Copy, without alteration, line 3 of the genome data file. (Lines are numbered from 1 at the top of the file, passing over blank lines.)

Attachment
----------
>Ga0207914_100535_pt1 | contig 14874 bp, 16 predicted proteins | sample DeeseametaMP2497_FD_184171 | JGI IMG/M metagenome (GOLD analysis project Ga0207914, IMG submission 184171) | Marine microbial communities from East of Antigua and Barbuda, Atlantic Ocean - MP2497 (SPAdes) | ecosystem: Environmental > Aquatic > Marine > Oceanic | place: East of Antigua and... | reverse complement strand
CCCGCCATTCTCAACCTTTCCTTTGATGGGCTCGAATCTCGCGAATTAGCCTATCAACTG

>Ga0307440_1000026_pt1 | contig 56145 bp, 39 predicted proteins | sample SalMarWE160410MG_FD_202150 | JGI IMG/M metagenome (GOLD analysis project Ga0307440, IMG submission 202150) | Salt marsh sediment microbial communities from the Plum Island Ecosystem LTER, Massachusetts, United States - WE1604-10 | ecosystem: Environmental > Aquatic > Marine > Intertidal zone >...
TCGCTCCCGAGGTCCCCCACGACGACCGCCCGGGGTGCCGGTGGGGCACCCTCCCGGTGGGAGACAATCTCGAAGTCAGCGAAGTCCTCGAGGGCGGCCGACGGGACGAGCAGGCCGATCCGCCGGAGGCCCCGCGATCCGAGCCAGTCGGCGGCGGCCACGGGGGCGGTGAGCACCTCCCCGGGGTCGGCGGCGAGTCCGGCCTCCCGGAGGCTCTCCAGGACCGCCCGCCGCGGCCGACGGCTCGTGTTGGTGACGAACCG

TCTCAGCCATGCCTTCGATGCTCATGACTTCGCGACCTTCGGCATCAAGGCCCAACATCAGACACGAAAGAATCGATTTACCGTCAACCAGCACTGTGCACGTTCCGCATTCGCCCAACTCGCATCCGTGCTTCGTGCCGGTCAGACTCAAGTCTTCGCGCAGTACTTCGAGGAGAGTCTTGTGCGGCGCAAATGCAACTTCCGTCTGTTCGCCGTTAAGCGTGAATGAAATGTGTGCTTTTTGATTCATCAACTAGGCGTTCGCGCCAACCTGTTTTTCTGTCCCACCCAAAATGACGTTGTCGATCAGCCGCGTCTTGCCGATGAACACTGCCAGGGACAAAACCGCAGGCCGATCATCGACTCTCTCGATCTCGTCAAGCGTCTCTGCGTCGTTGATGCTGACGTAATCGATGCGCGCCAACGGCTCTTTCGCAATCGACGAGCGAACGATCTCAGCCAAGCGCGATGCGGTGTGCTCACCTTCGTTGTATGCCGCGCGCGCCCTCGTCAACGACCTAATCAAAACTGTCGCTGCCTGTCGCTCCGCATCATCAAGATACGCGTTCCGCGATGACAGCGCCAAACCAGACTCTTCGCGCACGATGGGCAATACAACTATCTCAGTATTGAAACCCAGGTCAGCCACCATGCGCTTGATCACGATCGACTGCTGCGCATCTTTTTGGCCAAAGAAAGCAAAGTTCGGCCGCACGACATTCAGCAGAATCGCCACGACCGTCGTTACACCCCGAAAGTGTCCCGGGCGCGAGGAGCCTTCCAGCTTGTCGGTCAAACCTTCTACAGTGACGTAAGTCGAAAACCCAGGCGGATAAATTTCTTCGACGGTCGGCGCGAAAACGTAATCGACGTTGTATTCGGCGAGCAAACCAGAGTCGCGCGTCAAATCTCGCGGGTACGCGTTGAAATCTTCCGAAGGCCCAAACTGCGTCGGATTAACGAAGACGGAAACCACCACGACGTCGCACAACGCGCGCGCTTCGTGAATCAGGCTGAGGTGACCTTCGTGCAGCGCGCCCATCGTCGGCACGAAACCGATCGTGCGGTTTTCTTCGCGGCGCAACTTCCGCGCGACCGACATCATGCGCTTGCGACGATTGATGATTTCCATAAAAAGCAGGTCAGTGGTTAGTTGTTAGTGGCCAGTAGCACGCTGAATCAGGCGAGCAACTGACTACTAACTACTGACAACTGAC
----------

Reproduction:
>Ga0307440_1000026_pt1 | contig 56145 bp, 39 predicted proteins | sample SalMarWE160410MG_FD_202150 | JGI IMG/M metagenome (GOLD analysis project Ga0307440, IMG submission 202150) | Salt marsh sediment microbial communities from the Plum Island Ecosystem LTER, Massachusetts, United States - WE1604-10 | ecosystem: Environmental > Aquatic > Marine > Intertidal zone >...